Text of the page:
Kukla's Korner Hockey
from the Buffalo News,
Miller took two hard shots off his mask, summoning medical attention right after each.
“It was just a matter of not being able to get the hell out of the way. I was just stuck,” Miller said. “You either take it off the head or surrender a goal. I couldn’t get my glove around on either of them….
“Obviously, I think they were shooting at his head,” Sabres coach Lindy Ruff said with a smile before making a theatrical throat clear. “They hit him twice, so they must be shooting at his head. There are times you shoot at a goaltender’s head, try to rattle him. I thought maybe after two in a row . . . ”
from the Pittsburgh Tribune-Review,
“The intensity’s there, but it’s not there for 60 minutes, and that’s when we run into trouble,” said veteran forward Mark Recchi, who won the Stanley Cup with the Carolina Hurricanes last season. “We lose our focus for short periods of time, get it back and lose it again. That’s not how you win games in the playoffs.”
The Penguins have had a particularly great amount of trouble in the second period.
In the three games, they’ve been outscored, 6-1, in the second period and outshot, 44-18.
None of the players asked yesterday seemed to know why the middle period has caused them so much trouble.
from the Calgary Sun,
No idea where the Wings got the idea but their playoff marketing push encourages fans to wear red to home games. “Who is the marketing genius that came up with ‘Join the Red Wave’ yet they hand out white towels?” laughed Detroit’s resident comedian and all-round good guy Chris Osgood…
read on for more Wings bits…
from the Calgary Sun,
Only, in his case, it’s on purpose. The wily blueliner has perfected the bank shot off the end boards.
“More and more guys do it because guys have gotten so good at blocking shots,” said Schneider, who pinballed a couple of pucks into the slot Sunday afternoon that Minnesota Fats would have appreciated.
“It’s really hard to get shots through, especially five on five.
“So you are looking for ways to create havoc in front of the net and that’s one of the ways that’s developed over the last couple of years.”
from the LA Times,
More important, the three have fit easily into a locker room full of professionals.
“As a player, when you’re shown that confidence from the coaching staff and the organization, you obviously feel good about yourself,” Ducks captain Scott Niedermayer said. “At the same time, when given that opportunity, you have to go out and earn it and make the best of it. They’ve continued to work hard during the whole time.”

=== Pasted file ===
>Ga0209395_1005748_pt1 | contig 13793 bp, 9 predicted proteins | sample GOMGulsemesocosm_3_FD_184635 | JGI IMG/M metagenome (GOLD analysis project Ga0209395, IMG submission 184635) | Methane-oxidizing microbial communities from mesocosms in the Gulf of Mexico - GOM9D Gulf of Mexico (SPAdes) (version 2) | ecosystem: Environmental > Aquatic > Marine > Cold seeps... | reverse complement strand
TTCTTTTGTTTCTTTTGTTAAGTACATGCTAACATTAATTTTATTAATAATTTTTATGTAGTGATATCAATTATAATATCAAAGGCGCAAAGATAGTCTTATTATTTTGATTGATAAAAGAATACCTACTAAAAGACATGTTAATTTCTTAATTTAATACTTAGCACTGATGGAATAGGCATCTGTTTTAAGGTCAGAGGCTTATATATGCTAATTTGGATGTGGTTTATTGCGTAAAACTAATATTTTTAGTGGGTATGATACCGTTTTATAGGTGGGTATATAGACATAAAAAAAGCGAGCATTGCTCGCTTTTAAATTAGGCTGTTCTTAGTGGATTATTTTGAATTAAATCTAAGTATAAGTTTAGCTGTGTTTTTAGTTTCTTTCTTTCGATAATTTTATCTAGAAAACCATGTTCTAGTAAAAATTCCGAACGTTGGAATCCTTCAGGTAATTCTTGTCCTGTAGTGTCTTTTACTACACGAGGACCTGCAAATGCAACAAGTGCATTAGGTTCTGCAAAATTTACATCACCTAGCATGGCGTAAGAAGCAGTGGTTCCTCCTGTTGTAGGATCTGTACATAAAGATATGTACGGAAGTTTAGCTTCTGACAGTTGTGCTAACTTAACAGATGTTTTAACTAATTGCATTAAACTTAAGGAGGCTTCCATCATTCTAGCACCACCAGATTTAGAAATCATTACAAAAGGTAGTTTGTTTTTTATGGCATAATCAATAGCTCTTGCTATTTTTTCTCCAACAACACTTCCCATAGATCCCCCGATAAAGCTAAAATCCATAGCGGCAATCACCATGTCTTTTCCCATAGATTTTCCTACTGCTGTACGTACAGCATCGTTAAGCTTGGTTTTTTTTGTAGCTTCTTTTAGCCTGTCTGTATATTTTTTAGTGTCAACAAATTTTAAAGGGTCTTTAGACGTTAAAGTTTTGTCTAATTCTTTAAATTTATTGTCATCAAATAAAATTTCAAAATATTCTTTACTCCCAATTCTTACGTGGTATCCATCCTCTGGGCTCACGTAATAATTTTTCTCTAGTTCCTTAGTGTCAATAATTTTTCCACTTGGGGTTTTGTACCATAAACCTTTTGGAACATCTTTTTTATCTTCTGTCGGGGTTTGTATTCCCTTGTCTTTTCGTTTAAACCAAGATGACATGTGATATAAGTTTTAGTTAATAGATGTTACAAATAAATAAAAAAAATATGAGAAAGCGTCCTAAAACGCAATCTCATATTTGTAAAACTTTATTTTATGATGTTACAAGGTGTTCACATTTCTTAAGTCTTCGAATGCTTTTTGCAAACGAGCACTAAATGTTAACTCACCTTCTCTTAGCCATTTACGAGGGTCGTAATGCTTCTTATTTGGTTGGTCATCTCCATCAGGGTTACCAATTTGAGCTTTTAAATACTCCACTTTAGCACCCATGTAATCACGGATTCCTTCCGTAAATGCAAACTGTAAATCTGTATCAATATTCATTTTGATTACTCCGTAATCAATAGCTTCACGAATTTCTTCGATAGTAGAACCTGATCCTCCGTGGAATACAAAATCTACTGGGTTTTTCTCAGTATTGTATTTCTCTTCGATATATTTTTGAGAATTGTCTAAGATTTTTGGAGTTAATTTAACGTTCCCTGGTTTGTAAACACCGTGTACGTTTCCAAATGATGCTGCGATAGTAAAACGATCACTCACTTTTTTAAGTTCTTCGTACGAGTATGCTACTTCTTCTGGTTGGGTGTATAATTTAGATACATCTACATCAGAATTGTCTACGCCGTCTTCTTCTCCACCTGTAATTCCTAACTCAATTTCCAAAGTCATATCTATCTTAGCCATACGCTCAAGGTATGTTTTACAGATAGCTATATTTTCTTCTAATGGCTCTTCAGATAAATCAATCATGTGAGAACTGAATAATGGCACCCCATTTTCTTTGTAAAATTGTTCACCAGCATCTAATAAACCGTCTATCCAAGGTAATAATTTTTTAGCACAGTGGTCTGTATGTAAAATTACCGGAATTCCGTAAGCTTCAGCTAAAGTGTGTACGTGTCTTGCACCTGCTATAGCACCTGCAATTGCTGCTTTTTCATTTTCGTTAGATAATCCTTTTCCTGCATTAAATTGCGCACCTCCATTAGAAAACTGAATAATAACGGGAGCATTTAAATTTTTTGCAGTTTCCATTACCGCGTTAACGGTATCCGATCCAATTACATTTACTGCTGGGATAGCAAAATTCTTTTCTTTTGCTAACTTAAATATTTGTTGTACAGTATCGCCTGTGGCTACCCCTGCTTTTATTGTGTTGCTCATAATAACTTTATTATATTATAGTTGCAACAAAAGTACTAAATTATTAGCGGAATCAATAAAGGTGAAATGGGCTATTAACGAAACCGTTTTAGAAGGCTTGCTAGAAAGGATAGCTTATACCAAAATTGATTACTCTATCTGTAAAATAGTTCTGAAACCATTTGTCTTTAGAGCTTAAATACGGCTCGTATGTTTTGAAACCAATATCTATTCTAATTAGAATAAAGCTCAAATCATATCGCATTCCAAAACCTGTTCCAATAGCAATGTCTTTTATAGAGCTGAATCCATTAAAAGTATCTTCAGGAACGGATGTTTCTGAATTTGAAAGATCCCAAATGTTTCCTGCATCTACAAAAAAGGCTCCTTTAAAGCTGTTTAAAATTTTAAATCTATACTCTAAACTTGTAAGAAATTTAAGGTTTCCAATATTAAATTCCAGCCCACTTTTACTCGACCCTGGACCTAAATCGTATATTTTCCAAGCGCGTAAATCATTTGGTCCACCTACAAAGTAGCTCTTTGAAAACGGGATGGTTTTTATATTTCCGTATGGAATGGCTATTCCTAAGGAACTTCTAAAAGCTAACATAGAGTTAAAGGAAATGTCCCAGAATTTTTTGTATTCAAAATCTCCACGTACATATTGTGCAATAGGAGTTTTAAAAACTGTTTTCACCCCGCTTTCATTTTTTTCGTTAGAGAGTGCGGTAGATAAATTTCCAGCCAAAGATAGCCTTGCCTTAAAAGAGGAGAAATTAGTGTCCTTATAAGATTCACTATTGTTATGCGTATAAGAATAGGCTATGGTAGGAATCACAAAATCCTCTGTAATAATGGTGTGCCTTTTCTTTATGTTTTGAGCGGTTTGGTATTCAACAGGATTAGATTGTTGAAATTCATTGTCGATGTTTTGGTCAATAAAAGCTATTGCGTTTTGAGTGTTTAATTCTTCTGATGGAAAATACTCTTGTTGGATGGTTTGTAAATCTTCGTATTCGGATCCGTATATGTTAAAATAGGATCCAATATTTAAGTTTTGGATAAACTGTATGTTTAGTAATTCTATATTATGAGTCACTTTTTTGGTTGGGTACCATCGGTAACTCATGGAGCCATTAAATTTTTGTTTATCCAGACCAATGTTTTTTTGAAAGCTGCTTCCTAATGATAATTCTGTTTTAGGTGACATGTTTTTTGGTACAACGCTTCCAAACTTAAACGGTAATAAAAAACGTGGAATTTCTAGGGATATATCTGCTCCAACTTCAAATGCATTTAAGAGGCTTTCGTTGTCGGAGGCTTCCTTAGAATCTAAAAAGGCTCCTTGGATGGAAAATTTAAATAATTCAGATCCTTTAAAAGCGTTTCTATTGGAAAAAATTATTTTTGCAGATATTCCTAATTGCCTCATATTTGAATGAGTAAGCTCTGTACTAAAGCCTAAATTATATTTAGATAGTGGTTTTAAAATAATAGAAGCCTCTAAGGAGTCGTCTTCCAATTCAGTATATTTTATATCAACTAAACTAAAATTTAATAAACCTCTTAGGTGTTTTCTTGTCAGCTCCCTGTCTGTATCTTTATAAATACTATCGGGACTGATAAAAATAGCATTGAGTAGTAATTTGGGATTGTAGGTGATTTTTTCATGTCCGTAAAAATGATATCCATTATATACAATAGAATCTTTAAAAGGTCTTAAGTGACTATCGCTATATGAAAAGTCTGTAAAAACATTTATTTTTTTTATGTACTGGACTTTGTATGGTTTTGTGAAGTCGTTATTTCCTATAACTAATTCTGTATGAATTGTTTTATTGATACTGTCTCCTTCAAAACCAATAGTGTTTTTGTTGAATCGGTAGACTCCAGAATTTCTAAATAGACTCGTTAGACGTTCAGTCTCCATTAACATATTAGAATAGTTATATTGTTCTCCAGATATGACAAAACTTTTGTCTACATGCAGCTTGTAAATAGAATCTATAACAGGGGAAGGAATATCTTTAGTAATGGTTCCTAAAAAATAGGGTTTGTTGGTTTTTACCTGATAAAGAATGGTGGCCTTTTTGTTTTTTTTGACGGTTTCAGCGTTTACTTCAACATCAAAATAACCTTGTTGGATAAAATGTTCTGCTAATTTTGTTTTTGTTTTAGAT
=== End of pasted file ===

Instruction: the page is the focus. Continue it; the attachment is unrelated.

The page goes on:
Now Penner, Getzlaf and Perry are out to bridge the gap between potential and performance.
“This is exactly what we want,” Getzlaf said. “The playoffs are a pretty big opportunity for everybody to kind of showcase themselves. If you can play well in the playoffs, you can go a long way in this league.”
more (reg. req.)
from the OC Register,
Earlier this season, the cookies became part of every Ducks’ road-meal spread. Lichtenfels got an earful from the players when the snack was absent at one stop — “a moment I never imagined would be a part of my job description when I was taking my finals in public relations and advertising at Penn State,” he said.
Lichtenfels is a charter bus and jet plane dispatcher, a travel agent, a hotel concierge, a baggage handler, a public-relations coordinator, a butler, a gofer and even the guy who calls last-stop hotels back to retrieve the cell phone chargers players always seem to leave behind.
from the Star-Telegram,
Stars forward Mike Ribeiro participated in practice Monday, thus answering a big question after Game 3.
Yes, he is still on the team.
He just has been a no-show in this playoff series. And he hasn’t been alone in his disappearing act. Many of the Stars’ big-name, big-talent players have been reported missing against Vancouver—Ribeiro, Mike Modano on down.
from Bruce Garrioch of the Ottawa Sun,
“I know there’s lots of commentary about the history, but this is a very different hockey team than I had last year, very different,” said Murray, who held an optional workout yesterday.
“We play different, we work different, we handle things better and we’ve talked about it at length. Especially, early in the year (when there was adversity).
“We paid a little price, at that time, but we’re past that. The history lesson has been well learned, I hope.
“We’re just going to be calm and play.”
I will be on “Ice Level” on The New 940 Montreal tonight around 11:10pm.
If you have the chance, feel free to listen in. The listen live link is on the left sidebar at The New 940 Montreal.
from Allan Maki of the Globe and Mail,
Take a look at the Detroit Red Wings’ Svensk embassy on ice, from venerable defenceman Nicklas Lidstrom to second-year forward Johan Franzen, who stands 6-foot-2, weighs 210 pounds and answers to the nickname Mule.
Every one of the Red Wings’ Swedish players — and there are six of them, not counting injured defenceman Niklas Kronwall — has made a substantial impact in helping Detroit stake a 2-0 lead over the Calgary Flames in their Western Conference quarter-final series.
Lidstrom, of course, has been a premier performer for years. So far, he has scored twice against Calgary while averaging 28 minutes a game. Forward Tomas Holmstrom has been his usual immovable self; a dumpster parked in front of the Calgary net. He’s also a plus three defensively.
About Kukla's Korner Hockey
Paul Kukla founded Kukla’s Korner in 2005 and the site has since become the must-read site on the ‘net for all the latest happenings around the NHL.
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